Film Review: Teenage Mutant Ninja Turtles: Out of the Shadows (2016)

If you haven’t understood the appeal of Teenage Mutant Ninja Turtles by the age of twelve, you’ve probably missed the boat. The teenage bit is simple. The group dynamic I get. There’s the dull, level-headed leader; a dumb, tough guy; an equally dumb, but loveable comic relief guy; and the token number-crunching nerd. It’s just the turtle bit that loses me. Maybe that’s just a sign of my inherent racism against martial-arts trained turtle-people and precisely why I’m not the person to be reviewing this, but too bad.

Carrying on from the first instalment, the menace in Dave Green‘s Teenage Mutant Ninja Turtles: Out of the Shadows is again the steely-eyed Shredder (Brian Tee), one of the less effusive supervillains you’ll come across, who has recruited a giggling evil genius scientist (Tyler Perry) to help him conquer the world. But when Shredder’s escape plan from prison is hijacked by the even more evil and more genius Krang – a giant talking brain – Shredder is recruited into Krang’s bigger, extra-terrestrial plan to not only conquer but destroy the world. Which of course, Shredder is totally down with. “Where do I start?” he says, and promptly receives a nifty weapon to help – a substance that can activate in humans the dormant genes of our evolutionary ancestors. For the record, apparently humans evolved from, among other things, rhinoceroses and warthogs.Teenage Mutant Ninja Turtles poster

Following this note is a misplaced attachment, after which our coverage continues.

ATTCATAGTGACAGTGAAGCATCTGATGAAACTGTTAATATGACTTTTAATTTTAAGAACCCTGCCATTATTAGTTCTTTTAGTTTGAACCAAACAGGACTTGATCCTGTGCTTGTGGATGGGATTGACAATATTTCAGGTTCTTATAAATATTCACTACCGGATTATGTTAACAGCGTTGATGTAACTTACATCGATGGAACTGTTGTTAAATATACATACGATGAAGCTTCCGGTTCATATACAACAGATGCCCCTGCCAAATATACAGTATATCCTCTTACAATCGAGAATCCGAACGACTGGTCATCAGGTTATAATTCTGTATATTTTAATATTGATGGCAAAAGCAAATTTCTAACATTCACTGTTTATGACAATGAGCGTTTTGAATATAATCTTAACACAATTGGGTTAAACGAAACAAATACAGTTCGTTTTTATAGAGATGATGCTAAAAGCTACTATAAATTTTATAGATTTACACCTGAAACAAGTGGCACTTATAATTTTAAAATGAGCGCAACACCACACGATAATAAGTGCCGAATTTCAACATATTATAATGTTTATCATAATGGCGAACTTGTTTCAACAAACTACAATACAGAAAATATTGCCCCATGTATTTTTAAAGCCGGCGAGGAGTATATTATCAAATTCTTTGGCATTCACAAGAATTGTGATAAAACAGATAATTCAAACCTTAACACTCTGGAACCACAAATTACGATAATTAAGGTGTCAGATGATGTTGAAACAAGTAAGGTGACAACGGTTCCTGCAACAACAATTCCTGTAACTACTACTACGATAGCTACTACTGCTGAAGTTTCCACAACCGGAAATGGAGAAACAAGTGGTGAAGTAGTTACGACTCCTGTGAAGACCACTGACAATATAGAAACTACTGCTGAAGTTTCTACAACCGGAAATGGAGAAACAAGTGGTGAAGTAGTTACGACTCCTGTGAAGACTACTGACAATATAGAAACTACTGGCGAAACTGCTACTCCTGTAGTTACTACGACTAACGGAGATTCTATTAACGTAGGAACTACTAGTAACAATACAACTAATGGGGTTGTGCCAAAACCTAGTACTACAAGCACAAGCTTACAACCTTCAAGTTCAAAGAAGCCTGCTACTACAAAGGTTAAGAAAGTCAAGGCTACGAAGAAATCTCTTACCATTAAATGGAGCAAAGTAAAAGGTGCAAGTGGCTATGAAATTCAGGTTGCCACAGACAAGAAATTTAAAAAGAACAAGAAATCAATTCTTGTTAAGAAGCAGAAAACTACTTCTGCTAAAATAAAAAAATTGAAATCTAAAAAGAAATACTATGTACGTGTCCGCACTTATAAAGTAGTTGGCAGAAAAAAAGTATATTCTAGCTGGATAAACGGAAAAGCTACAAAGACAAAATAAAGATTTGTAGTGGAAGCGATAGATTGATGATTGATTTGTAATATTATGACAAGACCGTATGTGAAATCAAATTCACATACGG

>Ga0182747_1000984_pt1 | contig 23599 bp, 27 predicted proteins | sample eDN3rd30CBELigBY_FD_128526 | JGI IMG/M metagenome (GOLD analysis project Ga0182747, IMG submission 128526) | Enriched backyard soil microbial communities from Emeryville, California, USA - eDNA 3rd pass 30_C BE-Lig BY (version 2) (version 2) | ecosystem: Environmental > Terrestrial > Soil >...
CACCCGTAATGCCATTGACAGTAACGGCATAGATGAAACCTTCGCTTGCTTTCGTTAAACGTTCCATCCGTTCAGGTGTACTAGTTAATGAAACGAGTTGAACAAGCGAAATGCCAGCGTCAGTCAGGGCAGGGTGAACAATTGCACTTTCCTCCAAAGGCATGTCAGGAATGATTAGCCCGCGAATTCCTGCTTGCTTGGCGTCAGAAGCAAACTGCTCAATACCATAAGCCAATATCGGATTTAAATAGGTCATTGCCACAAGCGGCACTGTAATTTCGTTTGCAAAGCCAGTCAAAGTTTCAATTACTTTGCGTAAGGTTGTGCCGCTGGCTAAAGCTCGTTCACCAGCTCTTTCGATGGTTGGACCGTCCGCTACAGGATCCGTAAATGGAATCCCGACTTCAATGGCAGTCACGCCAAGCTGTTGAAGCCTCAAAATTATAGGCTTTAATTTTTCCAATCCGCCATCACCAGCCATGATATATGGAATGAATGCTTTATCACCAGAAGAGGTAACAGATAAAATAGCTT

Of course, it’s up to what renegade cop Casey (Stephen Amell) calls the most pretentiously named superhero gang in existence – Leonardo (Pete Ploszek), Michelangelo (Noel Fisher), Donatello (Jeremy Howard), Raphael (Alan Ritchson) – to stop Shredder, Krang and their henchmen in their tracks, but not before the laws of physics and biology have been given a hefty rewrite.

At some point or another, sense seems a bit beside the point, and getting to that point is reasonably entertaining in the most lightweight, thoughtless way imaginable. Laura Linney as the bewildered cop looks confused, which is understandable; I don’t know why she’s there either. Will Arnett on the other hand, returning from the 2014 original, is more at home and is always good quality. He and Amell make a good fist at keeping the banter lively. As for Megan Fox, well, you can see the Michael Bay influence when she manages to go from smart professional attire to miniskirt in five seconds flat for reasons that could be described as nothing less than tenuous.

It’s here that you might agree with the common theme arising in the reviews – something along the lines of ‘being written for 12-year-olds by 12-year-olds’. At times it’s true: chaotic, shallow heroes, shallower villains and the most cursory of attention to supporting characters or subplotting. But in fairness to writers Josh Appelbaum and Andre Nemec, that seems to be the point, as there is calculation to the madness that owes something to knowing who their audience is. TMNT2 could have dug deeper into the themes of discrimination and alienation that threatened to be explored, but people don’t come to see TMNT movies for in-depth social justice statements. They come for special effects, good banter and heroes getting the job done, and it seemed to work for the fans at the preview, which I presume is the main thing.

Teenage Mutant Ninja Turtles: Out of the Shadows is in cinemas from 9th June through Paramount Pictures.

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